Figure 4: The optimized S parameters with and without the waveguide twist.

The study of the scattering parameters versus frequency with variable Ws, Wc, and Sc is shown in Figures 5, 6, and 7, respectively. In Figure 5, it can be pointed out that, as the side length of the substrate square Ws increases, the resonant frequency decreases due to the increase of the square waveguide cavity. In Figure 6, it is shown that the resonant frequency increases with the increase of the slot square width Wc. The square waveguide cavity becomes smaller as Wc increases; thus, the resonant frequency increases as presented in Figure 5. In Figure 7, it is shown that, with the increase of the double-corner-cut square width Sc, the resonant frequency decreases, too. When Sc = 4.1 mm, three nearby resonant frequencies appear, which would increase the bandwidth of the waveguide twist effectively. Optimized parameters are shown as follows: the substrate square width Ws = 26.8 mm, the slot square width Wc = 9.1 mm, and the double-corner-cut square width Sc = 4 mm.

Figure 5: The scattering parameters versus frequency with variable Ws (Wc = 9.1 mm, Sc = 4 mm).
Figure 6: The scattering parameters versus frequency with variable Wc (Ws = 26.8 mm, Sc = 4 mm).
Figure 7: The scattering parameters versus frequency with variable Sc (Ws = 26.8 mm, Wc = 9.1 mm).

The experimental waveguide twist with the optimized parameters is shown in Figure 8. The proposed waveguide twist assigned between two mutually orthogonal waveguides is also shown in Figure 8. The measurement is achieved by an Agilent N5244A PNA-X network analyzer. Two WR-90 waveguides are assigned which are mutually orthogonal to each other, and the proposed waveguide twist is directly inserted between the two waveguides as shown in Figure 8. The simulated and tested scattering parameter magnitudes are shown in Figure 9. Comparing the simulated and tested S11, the latter results have some frequency shifts and amplitude decline, which may have been caused by fabrication and testing error. It can be seen from Figure 9 that the tested S11 only owns two resonant frequencies. The highest resonant frequency is missed when compared to the simulated one, which is caused by the assembly error. The tested results may be a little large, especially when the waveguide twist is assembled by ourselves.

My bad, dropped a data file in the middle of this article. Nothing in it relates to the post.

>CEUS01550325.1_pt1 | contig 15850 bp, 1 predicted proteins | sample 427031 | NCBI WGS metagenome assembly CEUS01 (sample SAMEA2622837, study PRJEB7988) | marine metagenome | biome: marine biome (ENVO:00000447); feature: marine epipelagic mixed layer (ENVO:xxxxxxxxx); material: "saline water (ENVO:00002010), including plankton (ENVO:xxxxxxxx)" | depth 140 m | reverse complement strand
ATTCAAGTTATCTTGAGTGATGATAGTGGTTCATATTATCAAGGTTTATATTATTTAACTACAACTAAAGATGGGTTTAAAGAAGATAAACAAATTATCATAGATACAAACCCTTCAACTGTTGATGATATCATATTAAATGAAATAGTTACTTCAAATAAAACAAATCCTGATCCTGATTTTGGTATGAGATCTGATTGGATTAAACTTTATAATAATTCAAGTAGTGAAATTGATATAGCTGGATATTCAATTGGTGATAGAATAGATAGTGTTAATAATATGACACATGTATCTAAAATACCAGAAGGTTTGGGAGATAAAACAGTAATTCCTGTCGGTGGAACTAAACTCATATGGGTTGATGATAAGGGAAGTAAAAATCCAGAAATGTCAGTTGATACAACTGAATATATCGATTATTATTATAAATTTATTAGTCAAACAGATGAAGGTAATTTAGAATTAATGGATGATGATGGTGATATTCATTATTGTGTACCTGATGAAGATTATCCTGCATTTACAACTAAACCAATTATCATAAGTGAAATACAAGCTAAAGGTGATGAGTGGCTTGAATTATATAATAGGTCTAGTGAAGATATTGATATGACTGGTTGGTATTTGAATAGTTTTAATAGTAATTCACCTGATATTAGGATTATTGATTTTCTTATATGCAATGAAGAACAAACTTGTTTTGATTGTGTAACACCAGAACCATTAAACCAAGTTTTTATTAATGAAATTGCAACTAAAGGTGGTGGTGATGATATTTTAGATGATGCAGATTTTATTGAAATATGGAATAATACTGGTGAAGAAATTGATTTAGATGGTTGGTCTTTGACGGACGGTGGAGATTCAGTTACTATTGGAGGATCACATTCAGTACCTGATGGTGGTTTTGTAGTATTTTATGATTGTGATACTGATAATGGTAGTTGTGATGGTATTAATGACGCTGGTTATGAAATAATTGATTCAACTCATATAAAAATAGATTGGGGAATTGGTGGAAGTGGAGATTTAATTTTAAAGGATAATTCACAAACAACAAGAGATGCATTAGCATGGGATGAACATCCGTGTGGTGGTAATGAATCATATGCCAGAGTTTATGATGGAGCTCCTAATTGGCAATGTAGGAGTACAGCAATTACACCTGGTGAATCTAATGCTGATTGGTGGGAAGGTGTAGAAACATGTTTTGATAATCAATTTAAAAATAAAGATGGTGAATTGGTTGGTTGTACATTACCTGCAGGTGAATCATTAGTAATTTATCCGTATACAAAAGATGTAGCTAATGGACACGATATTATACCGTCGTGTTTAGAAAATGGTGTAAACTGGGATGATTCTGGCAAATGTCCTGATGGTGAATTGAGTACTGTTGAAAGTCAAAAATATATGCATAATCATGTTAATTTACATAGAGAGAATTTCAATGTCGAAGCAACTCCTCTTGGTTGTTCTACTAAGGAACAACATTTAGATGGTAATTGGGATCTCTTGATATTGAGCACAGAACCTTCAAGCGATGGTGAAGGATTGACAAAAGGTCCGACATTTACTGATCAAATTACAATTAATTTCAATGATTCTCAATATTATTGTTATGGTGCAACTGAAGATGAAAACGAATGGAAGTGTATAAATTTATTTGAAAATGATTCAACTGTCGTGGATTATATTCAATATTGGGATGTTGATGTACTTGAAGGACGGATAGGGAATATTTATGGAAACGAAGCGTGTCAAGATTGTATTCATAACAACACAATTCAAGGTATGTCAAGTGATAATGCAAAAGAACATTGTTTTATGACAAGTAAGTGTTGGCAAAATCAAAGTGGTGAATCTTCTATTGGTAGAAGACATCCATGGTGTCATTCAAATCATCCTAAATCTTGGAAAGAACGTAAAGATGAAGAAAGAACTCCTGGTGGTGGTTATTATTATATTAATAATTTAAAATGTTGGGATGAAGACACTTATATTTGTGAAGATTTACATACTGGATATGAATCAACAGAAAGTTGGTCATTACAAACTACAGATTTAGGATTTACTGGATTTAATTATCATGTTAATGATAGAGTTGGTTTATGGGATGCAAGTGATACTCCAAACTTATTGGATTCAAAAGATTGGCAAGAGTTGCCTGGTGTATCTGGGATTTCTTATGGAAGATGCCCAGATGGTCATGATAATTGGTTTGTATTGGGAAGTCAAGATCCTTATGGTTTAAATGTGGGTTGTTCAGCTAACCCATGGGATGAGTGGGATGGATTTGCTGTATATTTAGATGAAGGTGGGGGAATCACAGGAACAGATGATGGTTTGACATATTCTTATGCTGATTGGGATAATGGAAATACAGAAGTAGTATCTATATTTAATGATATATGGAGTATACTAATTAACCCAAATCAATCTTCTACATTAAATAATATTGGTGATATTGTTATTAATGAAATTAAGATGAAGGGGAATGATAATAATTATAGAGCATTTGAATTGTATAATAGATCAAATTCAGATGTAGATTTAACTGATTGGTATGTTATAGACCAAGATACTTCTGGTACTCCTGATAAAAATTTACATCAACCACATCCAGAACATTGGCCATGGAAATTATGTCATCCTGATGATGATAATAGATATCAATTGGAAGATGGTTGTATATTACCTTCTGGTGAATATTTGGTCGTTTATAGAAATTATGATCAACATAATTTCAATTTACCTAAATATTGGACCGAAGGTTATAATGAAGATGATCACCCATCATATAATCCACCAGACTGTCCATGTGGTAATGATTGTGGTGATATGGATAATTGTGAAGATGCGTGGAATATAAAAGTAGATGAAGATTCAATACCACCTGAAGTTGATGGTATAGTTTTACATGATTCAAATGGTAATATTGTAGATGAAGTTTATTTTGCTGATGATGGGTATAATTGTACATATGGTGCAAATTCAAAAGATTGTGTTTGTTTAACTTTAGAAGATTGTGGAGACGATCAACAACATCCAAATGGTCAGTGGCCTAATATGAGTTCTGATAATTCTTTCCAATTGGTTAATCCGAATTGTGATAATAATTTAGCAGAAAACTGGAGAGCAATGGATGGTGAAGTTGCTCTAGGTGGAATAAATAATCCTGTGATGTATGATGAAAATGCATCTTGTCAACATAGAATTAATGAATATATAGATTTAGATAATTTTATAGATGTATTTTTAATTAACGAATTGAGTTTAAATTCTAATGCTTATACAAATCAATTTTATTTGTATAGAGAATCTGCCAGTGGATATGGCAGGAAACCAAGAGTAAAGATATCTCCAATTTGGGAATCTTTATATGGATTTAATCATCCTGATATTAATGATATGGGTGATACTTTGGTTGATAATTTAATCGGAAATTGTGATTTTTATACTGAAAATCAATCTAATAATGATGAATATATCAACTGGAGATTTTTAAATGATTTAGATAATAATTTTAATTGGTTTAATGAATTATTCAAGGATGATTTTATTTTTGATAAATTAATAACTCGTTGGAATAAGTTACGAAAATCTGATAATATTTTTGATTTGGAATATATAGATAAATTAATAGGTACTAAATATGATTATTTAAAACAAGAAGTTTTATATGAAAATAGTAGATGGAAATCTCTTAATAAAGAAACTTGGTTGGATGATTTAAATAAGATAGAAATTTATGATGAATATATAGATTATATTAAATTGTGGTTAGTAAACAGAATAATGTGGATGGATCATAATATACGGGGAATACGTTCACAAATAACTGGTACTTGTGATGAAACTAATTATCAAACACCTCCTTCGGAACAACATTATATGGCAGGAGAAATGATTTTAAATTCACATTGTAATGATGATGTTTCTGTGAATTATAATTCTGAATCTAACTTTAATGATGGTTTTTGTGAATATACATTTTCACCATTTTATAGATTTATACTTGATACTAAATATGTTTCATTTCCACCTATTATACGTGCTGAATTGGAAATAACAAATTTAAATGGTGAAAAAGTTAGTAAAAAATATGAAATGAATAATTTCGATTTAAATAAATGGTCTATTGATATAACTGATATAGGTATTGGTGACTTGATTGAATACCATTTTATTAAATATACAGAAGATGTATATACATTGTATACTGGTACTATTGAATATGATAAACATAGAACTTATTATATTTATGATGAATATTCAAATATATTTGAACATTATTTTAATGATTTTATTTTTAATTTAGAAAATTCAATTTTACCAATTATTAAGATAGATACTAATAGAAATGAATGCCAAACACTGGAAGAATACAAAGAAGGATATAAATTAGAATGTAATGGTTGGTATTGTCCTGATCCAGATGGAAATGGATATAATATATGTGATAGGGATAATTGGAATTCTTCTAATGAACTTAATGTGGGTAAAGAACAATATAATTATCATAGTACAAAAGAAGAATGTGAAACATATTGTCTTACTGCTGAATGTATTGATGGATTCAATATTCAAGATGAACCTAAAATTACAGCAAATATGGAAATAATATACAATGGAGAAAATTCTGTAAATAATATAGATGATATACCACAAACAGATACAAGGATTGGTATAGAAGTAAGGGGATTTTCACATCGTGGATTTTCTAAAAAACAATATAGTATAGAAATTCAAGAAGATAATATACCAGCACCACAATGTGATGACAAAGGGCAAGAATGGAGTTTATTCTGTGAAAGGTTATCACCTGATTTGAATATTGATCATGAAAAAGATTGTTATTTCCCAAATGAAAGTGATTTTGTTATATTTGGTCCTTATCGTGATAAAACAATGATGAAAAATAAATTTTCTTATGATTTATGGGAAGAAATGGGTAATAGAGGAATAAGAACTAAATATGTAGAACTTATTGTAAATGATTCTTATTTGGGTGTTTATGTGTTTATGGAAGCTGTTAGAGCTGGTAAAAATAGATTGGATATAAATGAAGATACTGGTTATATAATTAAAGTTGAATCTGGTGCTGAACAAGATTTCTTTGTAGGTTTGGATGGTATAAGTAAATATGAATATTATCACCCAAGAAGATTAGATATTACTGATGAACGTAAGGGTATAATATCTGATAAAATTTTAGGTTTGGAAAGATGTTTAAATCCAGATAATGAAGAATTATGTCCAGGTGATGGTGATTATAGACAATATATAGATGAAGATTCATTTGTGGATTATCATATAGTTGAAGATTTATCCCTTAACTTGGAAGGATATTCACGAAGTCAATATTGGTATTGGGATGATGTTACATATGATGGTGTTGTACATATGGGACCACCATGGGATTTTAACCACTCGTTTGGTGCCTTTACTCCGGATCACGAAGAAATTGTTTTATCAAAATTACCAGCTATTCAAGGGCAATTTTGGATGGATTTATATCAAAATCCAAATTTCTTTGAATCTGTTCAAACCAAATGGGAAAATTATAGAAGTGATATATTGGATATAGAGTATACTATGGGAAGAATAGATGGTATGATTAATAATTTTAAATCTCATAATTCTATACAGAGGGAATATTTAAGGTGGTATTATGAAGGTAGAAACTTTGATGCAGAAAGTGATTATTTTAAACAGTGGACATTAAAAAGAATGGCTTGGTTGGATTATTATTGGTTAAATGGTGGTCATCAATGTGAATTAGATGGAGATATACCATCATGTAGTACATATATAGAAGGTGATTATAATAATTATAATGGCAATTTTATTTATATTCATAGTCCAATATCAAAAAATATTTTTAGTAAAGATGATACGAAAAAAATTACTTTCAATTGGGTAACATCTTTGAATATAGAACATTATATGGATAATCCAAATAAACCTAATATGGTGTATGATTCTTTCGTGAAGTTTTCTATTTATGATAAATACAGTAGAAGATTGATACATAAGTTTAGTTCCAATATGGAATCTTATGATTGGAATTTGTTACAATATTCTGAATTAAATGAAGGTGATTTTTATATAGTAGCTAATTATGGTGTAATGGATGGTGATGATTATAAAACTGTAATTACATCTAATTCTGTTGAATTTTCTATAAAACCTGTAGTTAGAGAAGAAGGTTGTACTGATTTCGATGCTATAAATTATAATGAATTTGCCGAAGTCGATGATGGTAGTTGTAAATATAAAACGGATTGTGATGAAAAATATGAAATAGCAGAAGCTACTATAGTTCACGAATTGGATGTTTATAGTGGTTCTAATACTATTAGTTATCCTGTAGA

Figure 8: Photograph of the experimental waveguide twist and the proposed waveguide twist assigned between two mutually orthogonal waveguides.
Figure 9: Simulated and tested scattering parameter magnitudes.

In addition, the simulated and tested phase curves of S21 are shown in Figure 10. They match well near the resonant frequency, both the linear changes and frequency, which means a small phase distortion in communication. This characteristic makes it suitable in filter applications.

Figure 10: Simulated and tested scattering parameter magnitudes.

4. Conclusion

A compact broadband 90° waveguide twist based on double-corner-cut square slots is presented in this letter. The optimized module can provide the bandwidths of no less than 6.1% at the 10-dB return-loss level or 4.3% at the 20-dB level with a minimum length of 0.07 waveguide width. Both the bandwidth and thickness improve a lot when compared to the firstly introduced dielectric-based waveguide twist reported in [15]. In particular, the 10-dB return-loss level increases from 1.52% to 6.1%, the 20-dB return-loss level increases from 0.24% to 4.3%, while the thickness of the twist decreases from 0.106 to 0.07 waveguide width. To the best of the authors’ knowledge, the proposed module may be the shortest waveguide twist ever presented in the current literature. In addition, the simulated and tested phase curves of S21 match well near the resonant frequency, both linear changes and frequency, which means a small phase distortion in communication. These characteristics make them suitable in compact communication scenes and in some filter applications.

Conflicts of Interest

The authors declare that there is no conflict of interest regarding the publication of this paper.